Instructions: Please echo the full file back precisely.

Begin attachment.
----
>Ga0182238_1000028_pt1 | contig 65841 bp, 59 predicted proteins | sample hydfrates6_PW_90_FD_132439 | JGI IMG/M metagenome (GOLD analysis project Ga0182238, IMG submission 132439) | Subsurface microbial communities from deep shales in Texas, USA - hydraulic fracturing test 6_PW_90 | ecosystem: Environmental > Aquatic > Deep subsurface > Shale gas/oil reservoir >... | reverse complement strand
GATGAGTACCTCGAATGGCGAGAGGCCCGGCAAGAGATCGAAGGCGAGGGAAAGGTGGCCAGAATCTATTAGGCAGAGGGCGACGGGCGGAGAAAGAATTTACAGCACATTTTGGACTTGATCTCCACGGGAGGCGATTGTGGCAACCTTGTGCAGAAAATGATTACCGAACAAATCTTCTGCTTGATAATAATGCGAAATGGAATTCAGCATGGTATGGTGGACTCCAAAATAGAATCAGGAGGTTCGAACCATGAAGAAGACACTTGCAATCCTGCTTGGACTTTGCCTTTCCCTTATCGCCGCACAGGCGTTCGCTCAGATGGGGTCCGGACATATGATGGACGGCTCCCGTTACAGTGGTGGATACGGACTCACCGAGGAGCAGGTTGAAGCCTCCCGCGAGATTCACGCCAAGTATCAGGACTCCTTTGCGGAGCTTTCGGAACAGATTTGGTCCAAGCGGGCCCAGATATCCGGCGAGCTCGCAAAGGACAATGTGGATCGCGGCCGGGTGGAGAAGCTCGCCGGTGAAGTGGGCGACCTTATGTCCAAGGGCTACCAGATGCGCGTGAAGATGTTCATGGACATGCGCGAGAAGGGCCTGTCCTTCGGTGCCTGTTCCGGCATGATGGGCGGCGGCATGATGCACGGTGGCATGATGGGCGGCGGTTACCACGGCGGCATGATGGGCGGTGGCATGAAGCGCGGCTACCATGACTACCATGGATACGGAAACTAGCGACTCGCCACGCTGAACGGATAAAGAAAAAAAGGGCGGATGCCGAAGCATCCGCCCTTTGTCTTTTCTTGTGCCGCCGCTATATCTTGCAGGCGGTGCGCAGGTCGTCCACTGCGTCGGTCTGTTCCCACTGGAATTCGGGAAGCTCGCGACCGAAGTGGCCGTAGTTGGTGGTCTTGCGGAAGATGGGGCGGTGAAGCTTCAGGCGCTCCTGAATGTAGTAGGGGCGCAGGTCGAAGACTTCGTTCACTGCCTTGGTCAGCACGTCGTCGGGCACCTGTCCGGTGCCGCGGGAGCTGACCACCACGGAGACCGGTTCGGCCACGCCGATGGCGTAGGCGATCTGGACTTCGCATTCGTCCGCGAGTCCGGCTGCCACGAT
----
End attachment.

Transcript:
>Ga0182238_1000028_pt1 | contig 65841 bp, 59 predicted proteins | sample hydfrates6_PW_90_FD_132439 | JGI IMG/M metagenome (GOLD analysis project Ga0182238, IMG submission 132439) | Subsurface microbial communities from deep shales in Texas, USA - hydraulic fracturing test 6_PW_90 | ecosystem: Environmental > Aquatic > Deep subsurface > Shale gas/oil reservoir >... | reverse complement strand
GATGAGTACCTCGAATGGCGAGAGGCCCGGCAAGAGATCGAAGGCGAGGGAAAGGTGGCCAGAATCTATTAGGCAGAGGGCGACGGGCGGAGAAAGAATTTACAGCACATTTTGGACTTGATCTCCACGGGAGGCGATTGTGGCAACCTTGTGCAGAAAATGATTACCGAACAAATCTTCTGCTTGATAATAATGCGAAATGGAATTCAGCATGGTATGGTGGACTCCAAAATAGAATCAGGAGGTTCGAACCATGAAGAAGACACTTGCAATCCTGCTTGGACTTTGCCTTTCCCTTATCGCCGCACAGGCGTTCGCTCAGATGGGGTCCGGACATATGATGGACGGCTCCCGTTACAGTGGTGGATACGGACTCACCGAGGAGCAGGTTGAAGCCTCCCGCGAGATTCACGCCAAGTATCAGGACTCCTTTGCGGAGCTTTCGGAACAGATTTGGTCCAAGCGGGCCCAGATATCCGGCGAGCTCGCAAAGGACAATGTGGATCGCGGCCGGGTGGAGAAGCTCGCCGGTGAAGTGGGCGACCTTATGTCCAAGGGCTACCAGATGCGCGTGAAGATGTTCATGGACATGCGCGAGAAGGGCCTGTCCTTCGGTGCCTGTTCCGGCATGATGGGCGGCGGCATGATGCACGGTGGCATGATGGGCGGCGGTTACCACGGCGGCATGATGGGCGGTGGCATGAAGCGCGGCTACCATGACTACCATGGATACGGAAACTAGCGACTCGCCACGCTGAACGGATAAAGAAAAAAAGGGCGGATGCCGAAGCATCCGCCCTTTGTCTTTTCTTGTGCCGCCGCTATATCTTGCAGGCGGTGCGCAGGTCGTCCACTGCGTCGGTCTGTTCCCACTGGAATTCGGGAAGCTCGCGACCGAAGTGGCCGTAGTTGGTGGTCTTGCGGAAGATGGGGCGGTGAAGCTTCAGGCGCTCCTGAATGTAGTAGGGGCGCAGGTCGAAGACTTCGTTCACTGCCTTGGTCAGCACGTCGTCGGGCACCTGTCCGGTGCCGCGGGAGCTGACCACCACGGAGACCGGTTCGGCCACGCCGATGGCGTAGGCGATCTGGACTTCGCATTCGTCCGCGAGTCCGGCTGCCACGAT